Federal Authorities Blame NSW Health For Ruby Princess Debacle
The heads of Australia's border authorities have blamed NSW Health for the Ruby Princess cruise ship debacle as they deflected responsibility from their own officers.
The chief of the Home Affairs department on Tuesday was quizzed over the fiasco which led to more than 20 deaths and hundreds of cases of coronavirus across Australia.
Michael Pezzullo told a Senate committee there was no one department or individual responsible for allowing the cruise ship to dock at Sydney's Circular Quay on March 19, and its 2700 passengers to disembark.
In an exchange with Labor's home affairs spokeswoman Kristina Keneally, Pezzullo said if there was one "overseeing supremo" responsible for all failures then they could also lay claim to all coronavirus-fighting successes.
"This is perverse, illogical and contradictory," he said.
However, he later told the committee "on aggregate" border protection efforts had been a success, to the extent that "tens of thousands of lives have been saved" including by state health officers "who have made the excellent calls that will go down the history".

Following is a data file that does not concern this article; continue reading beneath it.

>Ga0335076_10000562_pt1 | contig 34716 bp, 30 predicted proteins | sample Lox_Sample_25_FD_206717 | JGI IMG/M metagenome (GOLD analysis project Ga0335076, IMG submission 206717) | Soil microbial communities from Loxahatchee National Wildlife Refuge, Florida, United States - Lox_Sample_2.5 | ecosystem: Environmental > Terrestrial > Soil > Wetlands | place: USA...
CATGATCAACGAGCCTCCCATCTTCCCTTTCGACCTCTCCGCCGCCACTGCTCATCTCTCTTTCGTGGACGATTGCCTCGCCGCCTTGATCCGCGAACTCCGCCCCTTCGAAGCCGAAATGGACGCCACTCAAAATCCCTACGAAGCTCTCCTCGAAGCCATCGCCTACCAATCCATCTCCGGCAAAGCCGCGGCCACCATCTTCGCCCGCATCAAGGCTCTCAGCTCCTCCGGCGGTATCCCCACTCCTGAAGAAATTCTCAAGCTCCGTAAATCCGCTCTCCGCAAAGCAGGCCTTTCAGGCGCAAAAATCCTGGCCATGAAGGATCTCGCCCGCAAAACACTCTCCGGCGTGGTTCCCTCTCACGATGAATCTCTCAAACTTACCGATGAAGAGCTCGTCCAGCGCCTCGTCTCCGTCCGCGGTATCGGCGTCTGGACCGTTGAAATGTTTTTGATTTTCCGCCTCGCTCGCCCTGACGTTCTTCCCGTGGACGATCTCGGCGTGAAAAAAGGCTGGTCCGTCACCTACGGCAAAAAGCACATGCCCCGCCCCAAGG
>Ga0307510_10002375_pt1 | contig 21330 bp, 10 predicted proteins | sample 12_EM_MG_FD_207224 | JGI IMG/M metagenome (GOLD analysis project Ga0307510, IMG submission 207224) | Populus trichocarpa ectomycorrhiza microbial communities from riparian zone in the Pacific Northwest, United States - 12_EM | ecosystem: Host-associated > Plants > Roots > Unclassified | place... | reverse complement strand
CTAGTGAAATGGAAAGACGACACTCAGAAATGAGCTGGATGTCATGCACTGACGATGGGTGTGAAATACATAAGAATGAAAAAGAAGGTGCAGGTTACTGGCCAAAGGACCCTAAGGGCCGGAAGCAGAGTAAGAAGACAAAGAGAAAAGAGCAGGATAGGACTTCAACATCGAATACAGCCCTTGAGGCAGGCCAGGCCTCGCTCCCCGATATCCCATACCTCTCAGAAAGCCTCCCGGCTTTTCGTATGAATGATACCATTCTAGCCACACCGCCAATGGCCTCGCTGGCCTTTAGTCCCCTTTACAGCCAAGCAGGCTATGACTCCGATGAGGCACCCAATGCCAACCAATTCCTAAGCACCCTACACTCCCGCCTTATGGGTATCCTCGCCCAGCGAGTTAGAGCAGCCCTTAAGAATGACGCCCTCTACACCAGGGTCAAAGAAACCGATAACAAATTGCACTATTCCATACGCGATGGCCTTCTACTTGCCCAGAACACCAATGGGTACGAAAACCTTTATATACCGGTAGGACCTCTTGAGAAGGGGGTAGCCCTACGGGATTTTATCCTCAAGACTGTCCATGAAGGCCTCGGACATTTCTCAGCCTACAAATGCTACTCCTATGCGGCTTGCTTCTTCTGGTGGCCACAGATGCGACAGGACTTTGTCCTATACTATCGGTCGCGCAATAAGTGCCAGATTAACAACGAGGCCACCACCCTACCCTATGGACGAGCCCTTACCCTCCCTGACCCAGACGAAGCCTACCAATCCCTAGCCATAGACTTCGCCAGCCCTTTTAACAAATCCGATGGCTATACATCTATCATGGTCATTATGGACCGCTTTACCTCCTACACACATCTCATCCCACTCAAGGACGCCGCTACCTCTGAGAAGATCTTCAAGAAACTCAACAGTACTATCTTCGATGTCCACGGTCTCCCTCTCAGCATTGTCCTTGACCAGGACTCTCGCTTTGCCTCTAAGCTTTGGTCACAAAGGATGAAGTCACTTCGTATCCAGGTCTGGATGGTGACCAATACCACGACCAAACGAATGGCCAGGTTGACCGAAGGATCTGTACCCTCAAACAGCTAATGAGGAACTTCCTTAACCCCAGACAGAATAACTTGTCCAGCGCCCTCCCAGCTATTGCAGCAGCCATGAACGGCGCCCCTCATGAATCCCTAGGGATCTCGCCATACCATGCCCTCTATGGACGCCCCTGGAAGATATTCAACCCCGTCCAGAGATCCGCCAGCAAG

Agriculture officials were also questioned by the inquiry as the department which oversees biosecurity.
But the department's secretary, Andrew Metcalfe, told the committee NSW Health had final say over human biosecurity on the Ruby Princess and his officers were responsible for livestock, not people.
They only passed paperwork between the ship's medical officer and state health officials.
"Like you're a post box," inquiry chair, Labor Senator Katy Gallagher, said.
Customs officers relied on NSW Health to give the final call on clearing the ship's passengers, Metcalfe said.
Senator Keneally revealed there had been four reports from the cruise ship listing its coronavirus cases and rising 140 per cent within 12 hours, from 17 to 24, just seven hours before the Ruby Princess was given permission to dock.
However, an ABF officer told the harbour master the Ruby Princess posed a low risk to Australia.
Border Force chief Michael Outram defended the junior officer, saying she had simply shared information she'd received from doctors with Sydney's Harbour Master.
The harbour master has authority over which vessels can dock in the harbour, Commissioner Outram said.
The ABF officer did not tell the harbour master what to do but if she had, he would probably have complied.
The commissioner personally had no legal authority to stop the ship and had only become aware of positive COVID-19 cases onboard the cruise about 12 hours after passengers had already disembarked.
He said he raised the issue with Home Affairs Minister Peter Dutton on March 20.
The Senate committee will hear from the Attorney-General department and health officials on Wednesday.
A separate special commission inquiry was holding hearings on Tuesday in Sydney, while a NSW Police criminal probe is also underway.
The Ruby Princess is steaming off the east coast of the southern Philippine island of Mindanao en route to Manila.
The ship departed Port Kembla in Wollongong almost a fortnight ago.